The lack of interoperability between different blockchain networks poses a significant challenge. Currently, these networks operate as isolated islands, making it difficult to move assets like coins and NFTs across chains. This limitation restricts users from accessing and utilizing the diverse ecosystems and applications built on other blockchain networks.

Two key goals have emerged to address this interoperability problem: enabling the transfer of assets between chains and allowing decentralized applications (dapps) deployed on different networks to interact and integrate with each other seamlessly. This cross-chain communication and composability would unlock new possibilities and create a more interconnected blockchain ecosystem.

One proposed solution to facilitate asset transfer is the implementation of bridges, specifically federated bridges. These bridges rely on a group of staked validators who act as intermediaries. When a user wants to move an asset from one chain to another, they send it to the bridge’s address on the source chain. The validators then validate the transaction and instruct a smart contract on the target chain to mint a pegged or wrapped version of the asset, which the user can then utilize within that ecosystem. The process can be reversed to move the asset back to the original chain.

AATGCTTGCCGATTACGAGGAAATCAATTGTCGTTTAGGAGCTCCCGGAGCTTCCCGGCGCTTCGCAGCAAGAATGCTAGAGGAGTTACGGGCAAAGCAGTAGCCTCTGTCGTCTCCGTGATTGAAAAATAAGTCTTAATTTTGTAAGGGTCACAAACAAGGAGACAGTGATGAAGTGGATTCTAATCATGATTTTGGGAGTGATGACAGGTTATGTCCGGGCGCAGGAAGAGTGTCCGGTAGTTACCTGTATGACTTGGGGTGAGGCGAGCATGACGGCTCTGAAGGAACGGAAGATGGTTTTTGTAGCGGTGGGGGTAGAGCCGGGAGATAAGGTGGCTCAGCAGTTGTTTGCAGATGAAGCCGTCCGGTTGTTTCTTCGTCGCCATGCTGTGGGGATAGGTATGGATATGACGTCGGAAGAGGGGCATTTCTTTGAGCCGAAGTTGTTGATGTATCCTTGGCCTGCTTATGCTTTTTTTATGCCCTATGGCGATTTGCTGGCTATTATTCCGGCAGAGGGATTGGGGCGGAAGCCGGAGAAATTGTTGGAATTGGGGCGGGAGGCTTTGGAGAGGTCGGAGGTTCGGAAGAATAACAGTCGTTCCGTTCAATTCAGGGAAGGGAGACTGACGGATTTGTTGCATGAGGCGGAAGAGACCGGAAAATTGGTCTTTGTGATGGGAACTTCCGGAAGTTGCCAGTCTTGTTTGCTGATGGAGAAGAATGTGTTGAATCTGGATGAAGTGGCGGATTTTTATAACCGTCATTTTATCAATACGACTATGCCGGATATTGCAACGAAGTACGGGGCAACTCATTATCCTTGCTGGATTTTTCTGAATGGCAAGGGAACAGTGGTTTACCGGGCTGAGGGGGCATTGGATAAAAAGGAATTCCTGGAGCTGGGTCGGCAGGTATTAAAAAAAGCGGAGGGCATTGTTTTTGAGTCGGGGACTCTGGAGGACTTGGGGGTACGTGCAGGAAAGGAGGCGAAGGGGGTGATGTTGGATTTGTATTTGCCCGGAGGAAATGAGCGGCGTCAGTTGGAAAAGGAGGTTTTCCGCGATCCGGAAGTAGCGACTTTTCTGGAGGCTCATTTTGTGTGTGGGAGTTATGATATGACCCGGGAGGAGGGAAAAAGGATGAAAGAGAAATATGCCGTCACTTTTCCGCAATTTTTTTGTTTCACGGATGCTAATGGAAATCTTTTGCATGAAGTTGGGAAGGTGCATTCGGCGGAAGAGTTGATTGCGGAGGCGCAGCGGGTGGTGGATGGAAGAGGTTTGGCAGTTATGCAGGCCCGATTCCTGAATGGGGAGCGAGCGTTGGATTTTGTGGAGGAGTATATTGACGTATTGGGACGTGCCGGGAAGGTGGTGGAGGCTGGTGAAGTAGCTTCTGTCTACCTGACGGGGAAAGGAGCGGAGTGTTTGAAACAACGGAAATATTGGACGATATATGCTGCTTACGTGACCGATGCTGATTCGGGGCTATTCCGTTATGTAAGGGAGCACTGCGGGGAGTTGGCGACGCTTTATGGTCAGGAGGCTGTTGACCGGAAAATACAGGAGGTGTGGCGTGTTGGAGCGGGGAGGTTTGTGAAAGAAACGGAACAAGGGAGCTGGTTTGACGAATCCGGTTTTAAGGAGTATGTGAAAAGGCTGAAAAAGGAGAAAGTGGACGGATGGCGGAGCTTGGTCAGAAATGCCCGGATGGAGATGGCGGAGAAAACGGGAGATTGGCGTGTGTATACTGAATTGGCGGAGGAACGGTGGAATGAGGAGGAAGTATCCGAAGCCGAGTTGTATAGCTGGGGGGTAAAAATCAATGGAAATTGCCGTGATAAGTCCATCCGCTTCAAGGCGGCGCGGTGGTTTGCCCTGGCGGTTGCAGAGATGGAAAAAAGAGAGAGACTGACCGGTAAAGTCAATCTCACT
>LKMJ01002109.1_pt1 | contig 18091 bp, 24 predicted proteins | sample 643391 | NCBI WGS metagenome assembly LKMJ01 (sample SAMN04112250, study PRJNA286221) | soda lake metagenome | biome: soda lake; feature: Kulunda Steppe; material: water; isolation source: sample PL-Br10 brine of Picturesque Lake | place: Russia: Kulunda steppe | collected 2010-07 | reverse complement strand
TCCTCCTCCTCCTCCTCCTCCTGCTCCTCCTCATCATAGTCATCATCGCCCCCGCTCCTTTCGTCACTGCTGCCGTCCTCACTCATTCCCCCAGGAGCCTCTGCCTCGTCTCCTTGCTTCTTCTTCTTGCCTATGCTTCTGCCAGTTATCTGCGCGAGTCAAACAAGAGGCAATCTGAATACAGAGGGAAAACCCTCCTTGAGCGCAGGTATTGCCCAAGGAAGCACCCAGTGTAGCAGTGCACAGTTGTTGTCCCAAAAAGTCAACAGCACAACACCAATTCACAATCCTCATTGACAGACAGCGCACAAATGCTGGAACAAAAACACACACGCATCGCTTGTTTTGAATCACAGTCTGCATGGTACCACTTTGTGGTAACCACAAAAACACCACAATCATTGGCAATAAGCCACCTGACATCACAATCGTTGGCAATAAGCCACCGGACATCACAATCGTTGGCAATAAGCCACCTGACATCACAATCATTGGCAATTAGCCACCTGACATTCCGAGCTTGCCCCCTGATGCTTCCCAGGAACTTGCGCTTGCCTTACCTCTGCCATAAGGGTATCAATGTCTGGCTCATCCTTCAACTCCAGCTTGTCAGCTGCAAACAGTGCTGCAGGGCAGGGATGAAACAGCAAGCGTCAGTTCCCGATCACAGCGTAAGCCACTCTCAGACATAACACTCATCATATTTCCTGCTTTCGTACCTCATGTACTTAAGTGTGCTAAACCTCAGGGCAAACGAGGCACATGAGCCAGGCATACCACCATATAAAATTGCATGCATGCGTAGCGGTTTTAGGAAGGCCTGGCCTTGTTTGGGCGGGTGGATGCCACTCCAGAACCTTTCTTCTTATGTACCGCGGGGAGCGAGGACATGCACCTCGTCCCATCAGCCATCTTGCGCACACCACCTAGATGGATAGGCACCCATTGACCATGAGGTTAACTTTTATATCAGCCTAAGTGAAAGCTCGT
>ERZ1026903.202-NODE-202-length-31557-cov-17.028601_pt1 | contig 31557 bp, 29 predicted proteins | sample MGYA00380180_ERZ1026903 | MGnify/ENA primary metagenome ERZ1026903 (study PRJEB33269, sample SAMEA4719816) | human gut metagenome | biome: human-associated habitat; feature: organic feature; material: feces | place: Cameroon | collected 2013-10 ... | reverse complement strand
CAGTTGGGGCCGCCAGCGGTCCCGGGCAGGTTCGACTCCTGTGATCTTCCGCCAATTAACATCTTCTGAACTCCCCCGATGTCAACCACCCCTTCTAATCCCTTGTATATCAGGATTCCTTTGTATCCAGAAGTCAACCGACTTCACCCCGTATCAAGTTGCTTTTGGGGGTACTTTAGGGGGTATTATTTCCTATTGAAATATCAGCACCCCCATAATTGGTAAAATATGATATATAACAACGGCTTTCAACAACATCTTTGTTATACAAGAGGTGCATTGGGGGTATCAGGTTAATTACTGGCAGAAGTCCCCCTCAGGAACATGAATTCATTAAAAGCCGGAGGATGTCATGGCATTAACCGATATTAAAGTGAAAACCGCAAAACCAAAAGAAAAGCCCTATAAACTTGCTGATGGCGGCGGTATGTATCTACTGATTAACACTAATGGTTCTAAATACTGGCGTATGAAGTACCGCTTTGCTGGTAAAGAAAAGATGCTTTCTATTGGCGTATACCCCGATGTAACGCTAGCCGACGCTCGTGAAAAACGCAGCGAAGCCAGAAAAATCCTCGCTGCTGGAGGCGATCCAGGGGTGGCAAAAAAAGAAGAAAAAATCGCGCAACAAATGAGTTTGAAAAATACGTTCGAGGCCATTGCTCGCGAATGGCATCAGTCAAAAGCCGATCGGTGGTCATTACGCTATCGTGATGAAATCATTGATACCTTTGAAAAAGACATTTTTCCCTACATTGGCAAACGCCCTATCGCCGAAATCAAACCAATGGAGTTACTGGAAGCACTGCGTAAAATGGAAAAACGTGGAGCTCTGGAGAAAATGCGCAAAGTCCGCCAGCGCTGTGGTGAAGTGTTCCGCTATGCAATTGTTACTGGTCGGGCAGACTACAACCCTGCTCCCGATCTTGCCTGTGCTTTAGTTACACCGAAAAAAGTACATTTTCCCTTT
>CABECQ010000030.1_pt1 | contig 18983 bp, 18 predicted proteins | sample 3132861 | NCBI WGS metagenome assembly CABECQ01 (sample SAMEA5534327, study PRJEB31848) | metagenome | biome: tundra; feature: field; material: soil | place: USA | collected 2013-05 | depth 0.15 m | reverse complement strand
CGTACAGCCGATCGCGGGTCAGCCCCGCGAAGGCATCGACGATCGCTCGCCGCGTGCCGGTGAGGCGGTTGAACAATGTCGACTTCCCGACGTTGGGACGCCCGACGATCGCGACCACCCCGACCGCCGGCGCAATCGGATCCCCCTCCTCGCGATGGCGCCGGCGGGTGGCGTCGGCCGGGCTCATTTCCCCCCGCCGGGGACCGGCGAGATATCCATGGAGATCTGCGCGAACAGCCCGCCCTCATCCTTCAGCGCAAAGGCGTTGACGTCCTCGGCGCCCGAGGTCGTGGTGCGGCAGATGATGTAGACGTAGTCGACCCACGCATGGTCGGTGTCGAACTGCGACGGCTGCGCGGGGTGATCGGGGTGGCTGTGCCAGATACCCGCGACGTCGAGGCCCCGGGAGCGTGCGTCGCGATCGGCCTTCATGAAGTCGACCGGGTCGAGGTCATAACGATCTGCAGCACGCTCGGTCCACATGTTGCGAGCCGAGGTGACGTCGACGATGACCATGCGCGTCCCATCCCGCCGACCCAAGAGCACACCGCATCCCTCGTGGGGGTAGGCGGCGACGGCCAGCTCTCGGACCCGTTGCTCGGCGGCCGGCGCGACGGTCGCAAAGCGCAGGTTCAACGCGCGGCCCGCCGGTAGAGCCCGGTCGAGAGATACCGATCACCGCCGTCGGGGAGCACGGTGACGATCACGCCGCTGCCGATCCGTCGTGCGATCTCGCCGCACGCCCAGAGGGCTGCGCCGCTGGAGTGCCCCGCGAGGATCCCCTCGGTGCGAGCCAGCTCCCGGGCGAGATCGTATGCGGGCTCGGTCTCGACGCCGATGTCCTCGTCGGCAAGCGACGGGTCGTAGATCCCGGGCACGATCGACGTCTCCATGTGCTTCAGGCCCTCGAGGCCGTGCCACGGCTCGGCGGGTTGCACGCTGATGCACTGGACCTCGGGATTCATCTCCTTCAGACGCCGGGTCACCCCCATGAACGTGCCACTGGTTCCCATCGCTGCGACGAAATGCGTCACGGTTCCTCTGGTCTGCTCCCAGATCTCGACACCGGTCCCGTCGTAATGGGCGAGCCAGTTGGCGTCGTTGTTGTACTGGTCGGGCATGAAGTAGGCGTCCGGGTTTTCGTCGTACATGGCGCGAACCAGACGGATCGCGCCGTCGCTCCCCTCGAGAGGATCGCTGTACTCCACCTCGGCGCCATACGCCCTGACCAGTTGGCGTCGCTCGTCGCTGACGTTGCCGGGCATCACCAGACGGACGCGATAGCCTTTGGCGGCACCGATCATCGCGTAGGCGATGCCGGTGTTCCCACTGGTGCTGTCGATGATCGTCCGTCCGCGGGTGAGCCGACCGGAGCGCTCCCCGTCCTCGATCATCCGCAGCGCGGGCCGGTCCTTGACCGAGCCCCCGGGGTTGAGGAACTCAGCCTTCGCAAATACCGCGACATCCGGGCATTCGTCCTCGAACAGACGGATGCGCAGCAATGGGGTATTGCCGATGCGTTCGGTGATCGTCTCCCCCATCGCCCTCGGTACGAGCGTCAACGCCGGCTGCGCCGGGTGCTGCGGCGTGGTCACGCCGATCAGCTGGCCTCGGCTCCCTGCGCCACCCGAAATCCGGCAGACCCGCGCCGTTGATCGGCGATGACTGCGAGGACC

The use of validators is necessary due to the inherent difficulty of securely storing secrets, such as private keys, within the transparent and public nature of smart contracts. However, ongoing research explores the possibility of creating trustless bridges that could operate without validators, potentially leveraging advanced cryptographic techniques like zk-SNARKs.

Companies like Glassnode have metrics for tracking bridges deposits, which can be useful to monitor flow of assets between different blockchain networks, to determine the liquidity and activity of a bridge.